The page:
Republican projected to beat Democrat for Texas state House, in race watched for 2020 clues

The race for a state House seat had been watched for a glimpse as to just how competitive the delegate-rich state might be in the presidential election.
Image: Beto O'Rourke campaigns with Texas State Representative candidate Dr. Eliz Markowitz in Katy on Jan. 11, 2020.
Beto O'Rourke, fresh off his failed presidential bid, went door to door urging people to turn out for Eliz Markowitz, the Democrat who appeared to come up short in a runoff Tuesday for a Texas House seat.Annie Mulligan / for NBC News

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By Lauren Egan

WASHINGTON — A Republican candidate for a Texas state House seat beat his Democratic rival, in a special election Tuesday which had been closely watched for a glimpse as to just how competitive the delegate-rich state might be in the presidential election, according to unofficial results.

Gary Gates, a self-funded businessman, beat Democrat Eliz Markowitz, an education specialist, for the House District 28 seat, according to unofficial results. The margin, according to those unofficial results, was 58.05% to 41.95%.

Gary Gates, the Republican candidate for Texas State Representative, speaks during an interview in Katy, Texas, on Jan. 11, 2020.John L. Mone / AP file

The Republican State Leadership Committee tweeted that "Gary Gates defeated the entire national Democratic party tonight."

Gates, speaking to supporters at around 9 p.m. Tuesday, said "They thought this was a seat they could flip," according to The Texas Tribune.

Tuesday’s election was a runoff to replace Rep. John Zerwas, a moderate Republican who is not running for re-election.

In the November election, Markowitz, the only Democrat in the race, won 39.1 percent of the vote. Gates received 28.4 percent, while three other Republicans split the remainder of the vote.

The legislative stakes of the runoff in House District 28, a rapidly diversifying suburb of Houston, are relatively low.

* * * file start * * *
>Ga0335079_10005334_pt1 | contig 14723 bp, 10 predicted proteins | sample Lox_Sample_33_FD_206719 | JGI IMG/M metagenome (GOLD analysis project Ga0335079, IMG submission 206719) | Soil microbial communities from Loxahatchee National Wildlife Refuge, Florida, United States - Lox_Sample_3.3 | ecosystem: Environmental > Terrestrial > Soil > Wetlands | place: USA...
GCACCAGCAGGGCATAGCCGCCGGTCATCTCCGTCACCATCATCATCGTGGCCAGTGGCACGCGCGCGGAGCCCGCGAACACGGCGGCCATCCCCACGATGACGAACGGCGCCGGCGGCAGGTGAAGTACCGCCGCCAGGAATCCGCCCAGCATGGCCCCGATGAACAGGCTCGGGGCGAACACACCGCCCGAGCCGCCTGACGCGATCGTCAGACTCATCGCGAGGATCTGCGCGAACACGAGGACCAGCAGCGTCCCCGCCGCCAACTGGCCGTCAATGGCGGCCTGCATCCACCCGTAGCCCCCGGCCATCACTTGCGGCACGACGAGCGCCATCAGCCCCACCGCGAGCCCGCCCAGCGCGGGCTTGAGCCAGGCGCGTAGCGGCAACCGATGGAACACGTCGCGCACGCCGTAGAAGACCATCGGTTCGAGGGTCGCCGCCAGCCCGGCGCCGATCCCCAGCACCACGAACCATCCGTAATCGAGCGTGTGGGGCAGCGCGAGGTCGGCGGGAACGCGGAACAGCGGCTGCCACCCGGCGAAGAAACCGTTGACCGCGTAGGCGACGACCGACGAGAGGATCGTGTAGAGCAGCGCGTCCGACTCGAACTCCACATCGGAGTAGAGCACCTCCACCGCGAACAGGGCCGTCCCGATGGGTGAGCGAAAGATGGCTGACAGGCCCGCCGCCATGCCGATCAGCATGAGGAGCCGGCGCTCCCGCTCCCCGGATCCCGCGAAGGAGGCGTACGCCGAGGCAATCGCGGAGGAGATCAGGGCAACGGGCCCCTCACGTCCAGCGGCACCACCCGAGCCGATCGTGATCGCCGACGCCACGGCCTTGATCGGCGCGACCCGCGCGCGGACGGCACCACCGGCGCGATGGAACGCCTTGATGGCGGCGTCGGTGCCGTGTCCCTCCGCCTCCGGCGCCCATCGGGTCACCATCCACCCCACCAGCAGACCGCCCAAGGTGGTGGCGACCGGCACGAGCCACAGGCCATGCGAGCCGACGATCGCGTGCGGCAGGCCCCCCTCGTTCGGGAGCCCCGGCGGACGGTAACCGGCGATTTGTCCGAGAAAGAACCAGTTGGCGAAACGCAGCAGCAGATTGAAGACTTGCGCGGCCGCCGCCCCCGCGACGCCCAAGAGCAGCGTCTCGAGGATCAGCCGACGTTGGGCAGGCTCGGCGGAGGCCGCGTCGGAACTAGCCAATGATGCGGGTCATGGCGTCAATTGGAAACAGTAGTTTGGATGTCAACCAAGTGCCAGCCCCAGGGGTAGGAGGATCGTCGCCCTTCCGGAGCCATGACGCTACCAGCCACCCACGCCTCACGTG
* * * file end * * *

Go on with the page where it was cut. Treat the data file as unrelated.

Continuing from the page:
Gates will most likely not even cast a single vote before they have to face re-election in November, as the Legislature does not meet this year. And even had Markowitz won, Texas Republicans would still have controlled the House by eight seats.

Markowitz, rallying supporters at around 8 p.m., referenced the November election, saying "we get to do this all again in 11 months, y’all!" according to the Texas Tribune.

Democrats are itching to demonstrate that Texas is a competitive state and will be up for grabs in 2020. The state has 38 votes in the Electoral College, second to only California, with 55. Many say that demographic changes in the district, part of ethnically diverse Fort Bend County, are part of a larger shift in suburbs around the state — trends that could shift electoral results in Democrats' favor.

"Fort Bend County is representative of what is happening in Texas writ large. There are a lot of immigrants," said Brendan Steinhauser, a Texas-based Republican strategist who ran Sen. John Cornyn's 2014 campaign. "Republicans want to hold this and need to hold this to say: ‘Look, we can stem the tide of the blue wave that everyone is talking about.’"

House District 28 has long been considered reliably Republican, voting for President Donald Trump by 10 percentage points in 2016 and backing Republican Sen. Ted Cruz over Democratic challenger Rep. Beto O’Rourke by 3 points in the 2018 Senate race.